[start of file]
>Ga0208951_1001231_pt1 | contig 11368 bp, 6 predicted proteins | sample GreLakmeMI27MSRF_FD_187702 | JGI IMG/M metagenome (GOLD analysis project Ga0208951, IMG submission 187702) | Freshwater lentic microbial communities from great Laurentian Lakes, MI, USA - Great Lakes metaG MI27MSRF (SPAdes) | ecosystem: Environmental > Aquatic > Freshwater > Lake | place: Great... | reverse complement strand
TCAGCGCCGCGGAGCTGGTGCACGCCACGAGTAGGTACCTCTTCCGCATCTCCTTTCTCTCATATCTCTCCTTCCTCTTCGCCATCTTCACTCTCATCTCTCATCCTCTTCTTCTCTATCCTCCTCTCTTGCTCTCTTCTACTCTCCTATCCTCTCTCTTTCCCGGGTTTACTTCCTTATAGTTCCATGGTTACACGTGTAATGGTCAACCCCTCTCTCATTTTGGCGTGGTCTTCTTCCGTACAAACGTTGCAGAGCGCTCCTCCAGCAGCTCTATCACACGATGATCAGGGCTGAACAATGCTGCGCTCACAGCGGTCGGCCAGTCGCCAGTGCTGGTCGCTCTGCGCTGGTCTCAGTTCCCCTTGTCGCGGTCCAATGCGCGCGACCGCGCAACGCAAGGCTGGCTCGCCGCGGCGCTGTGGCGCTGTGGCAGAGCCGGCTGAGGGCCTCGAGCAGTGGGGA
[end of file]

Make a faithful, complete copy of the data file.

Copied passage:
>Ga0208951_1001231_pt1 | contig 11368 bp, 6 predicted proteins | sample GreLakmeMI27MSRF_FD_187702 | JGI IMG/M metagenome (GOLD analysis project Ga0208951, IMG submission 187702) | Freshwater lentic microbial communities from great Laurentian Lakes, MI, USA - Great Lakes metaG MI27MSRF (SPAdes) | ecosystem: Environmental > Aquatic > Freshwater > Lake | place: Great... | reverse complement strand
TCAGCGCCGCGGAGCTGGTGCACGCCACGAGTAGGTACCTCTTCCGCATCTCCTTTCTCTCATATCTCTCCTTCCTCTTCGCCATCTTCACTCTCATCTCTCATCCTCTTCTTCTCTATCCTCCTCTCTTGCTCTCTTCTACTCTCCTATCCTCTCTCTTTCCCGGGTTTACTTCCTTATAGTTCCATGGTTACACGTGTAATGGTCAACCCCTCTCTCATTTTGGCGTGGTCTTCTTCCGTACAAACGTTGCAGAGCGCTCCTCCAGCAGCTCTATCACACGATGATCAGGGCTGAACAATGCTGCGCTCACAGCGGTCGGCCAGTCGCCAGTGCTGGTCGCTCTGCGCTGGTCTCAGTTCCCCTTGTCGCGGTCCAATGCGCGCGACCGCGCAACGCAAGGCTGGCTCGCCGCGGCGCTGTGGCGCTGTGGCAGAGCCGGCTGAGGGCCTCGAGCAGTGGGGA